As open job positions slowly begin to fill and the US unemployment rate continues to fall, workers are beginning to exhibit new workplace behaviors that managers might need to consider. With wages stagnant and inflation continuing to climb, workers feeling stuck in their professional growth are beginning to “quiet quit” their jobs.
Quiet quitting isn’t quitting your job entirely. It’s the act of just doing what you need to at work to get the job done, receive a paycheck, and go home – nothing more and nothing less. As the term gains more traction in the news and on social media, many people realize they are quiet quitting their jobs and might have even done so a while ago.
But workers who quiet quit their jobs might be misunderstood. These workers aren’t ignoring their work responsibilities; they are quitting the idea of going above and beyond at work. Emails sent in the evening will go unanswered until the following day, workers might be less interested in going to happy-hour drinks after work, and they are more focused on enriching their personal lives.
Paola Martinez, vice president of people operations at Jobsity, a staff augmentation company, attributes the trend of quiet quitting to a few variables, starting with the job insecurity the COVID-19 pandemic brought in 2020. Workers felt unprotected by their employers and sought out better opportunities during the peak of The Great Resignation in 2021.
During this time, people began to value their time with friends and family and found that the ability to work from home allowed them to reclaim the time they spent commuting. Then, as remote work became more popular, workers redefined their workday and reconsidered their job’s importance in their lives. These variables might mark the beginning of the quiet quitting movement.
“Quiet quitting means that you stop putting in that extra effort,” Martinez tells ZDNET. “You kind of just go into this wallflower setting where you just exist. You don’t take on any challenges, you don’t grow, and you don’t look for opportunities to grow in your work.”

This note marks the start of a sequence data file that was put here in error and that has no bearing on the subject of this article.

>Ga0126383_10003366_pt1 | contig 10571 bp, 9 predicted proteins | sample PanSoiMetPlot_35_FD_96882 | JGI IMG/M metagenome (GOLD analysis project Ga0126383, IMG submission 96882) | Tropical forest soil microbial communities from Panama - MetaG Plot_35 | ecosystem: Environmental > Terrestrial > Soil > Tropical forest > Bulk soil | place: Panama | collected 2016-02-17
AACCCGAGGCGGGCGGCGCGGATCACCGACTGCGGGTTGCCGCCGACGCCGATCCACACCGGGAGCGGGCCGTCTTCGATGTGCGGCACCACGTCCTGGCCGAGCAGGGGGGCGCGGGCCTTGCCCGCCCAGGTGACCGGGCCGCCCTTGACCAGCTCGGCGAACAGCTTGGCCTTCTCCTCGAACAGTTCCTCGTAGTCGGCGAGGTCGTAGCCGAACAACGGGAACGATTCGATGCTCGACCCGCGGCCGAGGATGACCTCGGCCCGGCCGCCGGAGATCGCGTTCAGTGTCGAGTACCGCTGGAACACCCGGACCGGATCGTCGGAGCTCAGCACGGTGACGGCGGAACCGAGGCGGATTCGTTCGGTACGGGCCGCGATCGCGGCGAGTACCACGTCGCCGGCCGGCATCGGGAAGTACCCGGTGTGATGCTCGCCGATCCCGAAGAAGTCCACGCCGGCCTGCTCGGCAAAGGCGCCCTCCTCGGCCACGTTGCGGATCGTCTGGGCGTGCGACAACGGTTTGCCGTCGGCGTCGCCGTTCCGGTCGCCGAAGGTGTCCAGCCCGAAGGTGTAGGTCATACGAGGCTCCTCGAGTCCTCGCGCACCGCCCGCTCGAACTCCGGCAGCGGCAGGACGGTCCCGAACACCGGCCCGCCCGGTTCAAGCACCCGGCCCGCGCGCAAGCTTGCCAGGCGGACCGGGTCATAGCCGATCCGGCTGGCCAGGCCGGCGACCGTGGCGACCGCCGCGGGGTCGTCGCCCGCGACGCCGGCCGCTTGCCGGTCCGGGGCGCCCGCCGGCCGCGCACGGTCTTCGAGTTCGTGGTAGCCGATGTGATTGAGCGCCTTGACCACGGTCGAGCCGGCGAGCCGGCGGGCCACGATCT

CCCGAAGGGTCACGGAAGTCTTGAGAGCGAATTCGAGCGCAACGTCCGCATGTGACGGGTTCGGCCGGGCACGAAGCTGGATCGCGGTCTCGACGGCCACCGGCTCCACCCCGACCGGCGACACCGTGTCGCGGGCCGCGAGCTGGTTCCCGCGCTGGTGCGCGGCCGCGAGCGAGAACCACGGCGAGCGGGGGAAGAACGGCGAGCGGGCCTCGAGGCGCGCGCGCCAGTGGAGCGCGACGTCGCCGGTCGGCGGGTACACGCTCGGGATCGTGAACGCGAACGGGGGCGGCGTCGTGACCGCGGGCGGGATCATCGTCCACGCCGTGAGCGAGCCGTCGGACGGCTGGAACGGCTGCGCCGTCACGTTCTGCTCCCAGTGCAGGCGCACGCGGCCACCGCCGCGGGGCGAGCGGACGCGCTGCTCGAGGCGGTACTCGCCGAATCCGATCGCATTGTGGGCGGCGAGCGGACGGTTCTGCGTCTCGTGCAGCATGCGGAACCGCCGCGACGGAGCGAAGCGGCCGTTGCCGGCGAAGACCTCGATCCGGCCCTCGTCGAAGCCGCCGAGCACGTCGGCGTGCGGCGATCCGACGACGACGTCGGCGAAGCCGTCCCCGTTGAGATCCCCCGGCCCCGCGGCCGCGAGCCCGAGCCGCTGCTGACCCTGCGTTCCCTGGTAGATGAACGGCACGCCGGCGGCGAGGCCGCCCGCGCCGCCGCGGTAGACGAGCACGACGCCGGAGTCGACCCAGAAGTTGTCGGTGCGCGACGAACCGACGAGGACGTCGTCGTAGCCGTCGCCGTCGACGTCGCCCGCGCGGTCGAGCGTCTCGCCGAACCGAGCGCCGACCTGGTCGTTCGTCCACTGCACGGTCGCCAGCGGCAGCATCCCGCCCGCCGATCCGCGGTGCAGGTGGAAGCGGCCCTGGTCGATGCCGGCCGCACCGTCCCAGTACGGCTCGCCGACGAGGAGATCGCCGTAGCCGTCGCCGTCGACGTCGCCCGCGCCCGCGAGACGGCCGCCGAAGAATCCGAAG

In the TikTok video that popularized the term “quiet quitting,” the creator rejects the idea that work should dominate your life. Workers in the tech industry might find a lot of truth in the idea of quitting the hustle culture that is pervasive in the tech world. Tech-startup roles are some of the most taxing jobs because of low starting pay, long hours, job insecurity, and completing tasks that fall outside your typical duties.
Following the white-hot boom of job opportunities for skilled tech workers due to the pandemic, major tech companies such as Google and Microsoft began to pump the brakes on hiring. Tech workers in other industries were expected to “save” the companies they worked for when the pandemic moved much of our lives to a digital environment. Feeling burnt out and overworked, tech workers might have started quiet quitting long before it became a trend.
So, what does quiet quitting look like in the workplace, and who participates? Martinez explains that this phenomenon is not exclusive to one generation, contrary to the belief that only Millennials and Gen Z are quiet quitting. Quiet quitting isn’t impacting any specific career field either, and managers everywhere should be paying attention to their workers’ behavioral patterns.
“Companies have to listen,” says Martinez. “We have to know the people we work with so you can pick up on these changes. It’s not that big of a change; you just see that person quietly shutting down, but we have to see and understand [why].”
It’s not up to employees to pull themselves out of the urge to quiet quit their jobs; it’s up to their employers to create a better work environment to encourage employees to resume taking the extra steps at work. Martinez suggests that, although it’s become more common to talk about experiencing burnout in the workplace, it’s still uncommon for employers to address the root of the issue and offer solutions.
It might be favorable for managers to offer mental health services to employees struggling with burnout and allow employees more control over their workload. But if quiet quitting is the new norm in the workplace, managers might have to accept their employees’ boundaries. When employees are happy and fulfilled in their personal lives, it carries over into their work.
“The only time in the world we can be successful is if our personal objectives can meet our company objectives,” Martinez says. “We have to make sure that match happens.”